by Beth Whitman
The first heart-wrenching event that occurred during the time I have been taking care of Mom happened sometime in December 2011. Despite her Alzheimer’s, Mom was still fairly independent, but had recently taken to wandering some at night.
I am jolted awake from a deep sleep.
I hear loud screaming and pounding.
I have no idea what could be going on.
I fly down the stairs and follow the sound into my parents’ part of the house.
My mom is standing in the bathroom, screaming and pounding on the floor with her cane.
“WHAT AM I SUPPOSED TO DO!????”
Dad is standing helplessly in the doorway, trying to talk with her.
I step into the bathroom and try to hug her, and she pushes me away.
“WHAT AM I SUPPOSED TO DO?”
I grab her shoulders and look into her eyes. “We love you.”
“I KNOW, BUT THAT DOESN’T HELP. WHAT AM I SUPPOSED TO DO??”
I reach out again and this time am able to hug her. “I know, I know,” I say.
“YOU DON’T KNOW!! WHAT AM I SUPPOSED TO DO???”
“You are right. I don’t know. I have no idea.” I am crying. Mom is now crying on my shoulder. Dad is standing in the doorway crying.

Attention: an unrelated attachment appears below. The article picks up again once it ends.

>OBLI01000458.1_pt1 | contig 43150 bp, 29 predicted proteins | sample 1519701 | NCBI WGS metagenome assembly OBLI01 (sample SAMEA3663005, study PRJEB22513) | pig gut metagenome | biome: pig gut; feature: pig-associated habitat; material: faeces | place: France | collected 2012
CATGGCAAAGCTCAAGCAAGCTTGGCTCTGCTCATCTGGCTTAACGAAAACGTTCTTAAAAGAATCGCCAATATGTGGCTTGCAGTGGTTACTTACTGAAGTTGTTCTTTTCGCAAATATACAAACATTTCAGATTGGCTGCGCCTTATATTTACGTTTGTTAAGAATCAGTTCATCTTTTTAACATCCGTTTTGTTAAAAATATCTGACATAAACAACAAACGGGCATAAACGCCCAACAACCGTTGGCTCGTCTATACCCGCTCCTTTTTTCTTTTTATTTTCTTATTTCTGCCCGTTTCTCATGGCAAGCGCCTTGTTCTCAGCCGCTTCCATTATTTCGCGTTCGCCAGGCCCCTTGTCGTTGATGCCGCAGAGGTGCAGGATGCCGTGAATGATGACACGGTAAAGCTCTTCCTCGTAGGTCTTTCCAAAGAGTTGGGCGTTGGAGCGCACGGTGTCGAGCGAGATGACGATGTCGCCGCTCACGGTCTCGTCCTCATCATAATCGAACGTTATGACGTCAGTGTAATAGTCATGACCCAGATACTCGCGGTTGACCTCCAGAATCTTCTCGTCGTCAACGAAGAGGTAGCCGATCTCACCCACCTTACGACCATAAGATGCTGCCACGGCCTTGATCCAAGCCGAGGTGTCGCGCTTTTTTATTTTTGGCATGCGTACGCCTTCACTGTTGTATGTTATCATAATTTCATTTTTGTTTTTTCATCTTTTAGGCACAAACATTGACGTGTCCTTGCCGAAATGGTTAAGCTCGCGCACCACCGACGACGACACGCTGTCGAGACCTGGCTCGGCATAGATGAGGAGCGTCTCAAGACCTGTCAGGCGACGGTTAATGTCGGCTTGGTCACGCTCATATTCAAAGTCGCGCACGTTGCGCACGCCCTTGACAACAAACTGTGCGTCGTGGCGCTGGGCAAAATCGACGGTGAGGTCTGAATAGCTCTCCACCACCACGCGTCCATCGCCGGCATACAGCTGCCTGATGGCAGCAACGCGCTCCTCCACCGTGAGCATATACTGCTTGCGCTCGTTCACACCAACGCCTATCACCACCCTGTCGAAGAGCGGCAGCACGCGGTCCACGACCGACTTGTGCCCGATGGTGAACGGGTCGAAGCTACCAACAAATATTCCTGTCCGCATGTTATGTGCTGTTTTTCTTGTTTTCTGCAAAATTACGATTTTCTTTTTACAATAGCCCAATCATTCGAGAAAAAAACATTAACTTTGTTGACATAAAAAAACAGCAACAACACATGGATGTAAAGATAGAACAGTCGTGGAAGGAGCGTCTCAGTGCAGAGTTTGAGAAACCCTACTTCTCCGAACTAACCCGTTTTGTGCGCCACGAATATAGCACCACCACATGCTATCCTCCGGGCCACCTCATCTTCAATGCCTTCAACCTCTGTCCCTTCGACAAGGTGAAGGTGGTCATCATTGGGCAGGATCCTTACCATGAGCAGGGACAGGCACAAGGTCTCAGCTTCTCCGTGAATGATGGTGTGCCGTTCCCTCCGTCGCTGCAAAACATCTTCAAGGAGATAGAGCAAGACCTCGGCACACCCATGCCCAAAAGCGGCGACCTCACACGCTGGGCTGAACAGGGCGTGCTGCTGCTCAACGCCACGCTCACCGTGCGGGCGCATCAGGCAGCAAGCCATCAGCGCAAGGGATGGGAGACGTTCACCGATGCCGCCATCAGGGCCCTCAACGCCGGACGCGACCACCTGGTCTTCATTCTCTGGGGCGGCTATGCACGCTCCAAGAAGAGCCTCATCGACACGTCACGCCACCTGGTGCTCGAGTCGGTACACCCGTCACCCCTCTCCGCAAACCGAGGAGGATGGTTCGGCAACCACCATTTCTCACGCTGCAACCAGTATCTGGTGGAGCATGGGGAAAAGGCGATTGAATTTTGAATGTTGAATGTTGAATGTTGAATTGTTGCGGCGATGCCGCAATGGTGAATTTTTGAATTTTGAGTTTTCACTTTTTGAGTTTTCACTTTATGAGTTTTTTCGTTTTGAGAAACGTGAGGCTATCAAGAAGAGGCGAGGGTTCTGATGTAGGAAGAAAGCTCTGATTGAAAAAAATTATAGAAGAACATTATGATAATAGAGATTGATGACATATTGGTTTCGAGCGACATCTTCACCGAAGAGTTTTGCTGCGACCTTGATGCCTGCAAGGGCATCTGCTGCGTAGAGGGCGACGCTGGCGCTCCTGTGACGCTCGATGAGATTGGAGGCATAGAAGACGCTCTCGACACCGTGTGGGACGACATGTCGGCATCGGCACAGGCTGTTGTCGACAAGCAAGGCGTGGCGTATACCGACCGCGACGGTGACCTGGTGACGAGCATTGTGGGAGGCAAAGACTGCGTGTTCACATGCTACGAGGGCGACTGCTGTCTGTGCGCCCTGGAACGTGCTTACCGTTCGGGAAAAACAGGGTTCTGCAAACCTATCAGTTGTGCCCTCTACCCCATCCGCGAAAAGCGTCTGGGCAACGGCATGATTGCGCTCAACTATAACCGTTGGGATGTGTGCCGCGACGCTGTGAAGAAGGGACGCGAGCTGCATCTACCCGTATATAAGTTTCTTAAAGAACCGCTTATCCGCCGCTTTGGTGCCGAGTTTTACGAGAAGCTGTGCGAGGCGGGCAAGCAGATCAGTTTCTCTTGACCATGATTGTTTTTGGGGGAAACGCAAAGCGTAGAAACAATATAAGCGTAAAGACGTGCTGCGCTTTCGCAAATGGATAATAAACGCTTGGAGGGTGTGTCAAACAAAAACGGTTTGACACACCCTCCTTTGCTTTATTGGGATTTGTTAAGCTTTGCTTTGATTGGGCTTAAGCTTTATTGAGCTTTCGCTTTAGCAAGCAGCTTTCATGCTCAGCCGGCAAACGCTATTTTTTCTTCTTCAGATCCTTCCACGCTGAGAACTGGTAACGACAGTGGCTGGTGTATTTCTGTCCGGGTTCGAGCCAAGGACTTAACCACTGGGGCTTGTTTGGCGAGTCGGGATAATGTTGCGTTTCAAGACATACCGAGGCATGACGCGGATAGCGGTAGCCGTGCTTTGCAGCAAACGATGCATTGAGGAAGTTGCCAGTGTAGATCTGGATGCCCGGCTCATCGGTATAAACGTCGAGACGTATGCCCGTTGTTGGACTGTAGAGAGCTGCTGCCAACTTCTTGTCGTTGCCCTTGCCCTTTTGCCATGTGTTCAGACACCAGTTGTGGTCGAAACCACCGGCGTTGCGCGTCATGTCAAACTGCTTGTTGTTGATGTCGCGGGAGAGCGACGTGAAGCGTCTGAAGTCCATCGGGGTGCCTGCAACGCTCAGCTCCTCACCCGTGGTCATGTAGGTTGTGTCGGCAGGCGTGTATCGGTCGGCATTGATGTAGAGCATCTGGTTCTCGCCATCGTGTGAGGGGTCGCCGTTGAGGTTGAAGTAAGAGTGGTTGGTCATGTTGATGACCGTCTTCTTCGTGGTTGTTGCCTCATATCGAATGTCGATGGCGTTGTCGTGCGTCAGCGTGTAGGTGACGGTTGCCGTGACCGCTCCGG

“Let’s go back to bed,” I say.
“Yes, Marianne, why don’t we go back to bed and try to get some sleep,“ Dad says.
“Here, why don’t you hold on to my walker,” he offers.
I lead Mom over to Dad and she takes hold of his walker. Then slowly, little by little, Mom still sobbing and occasionally pounding on the floor with her cane, all three of us make our way into their bedroom.
I rub her back for another hour as she sits on the edge of the bed, whimpering for a while, and occasionally pounding her cane on the floor. Eventually she lays back on the bed and holds my hand until she falls asleep.
Beth Whitman lives in Maine and is a member of Belfast Cohousing and Ecovillage, a developing community on the coast of Maine focused on multigenerational living and sustainability.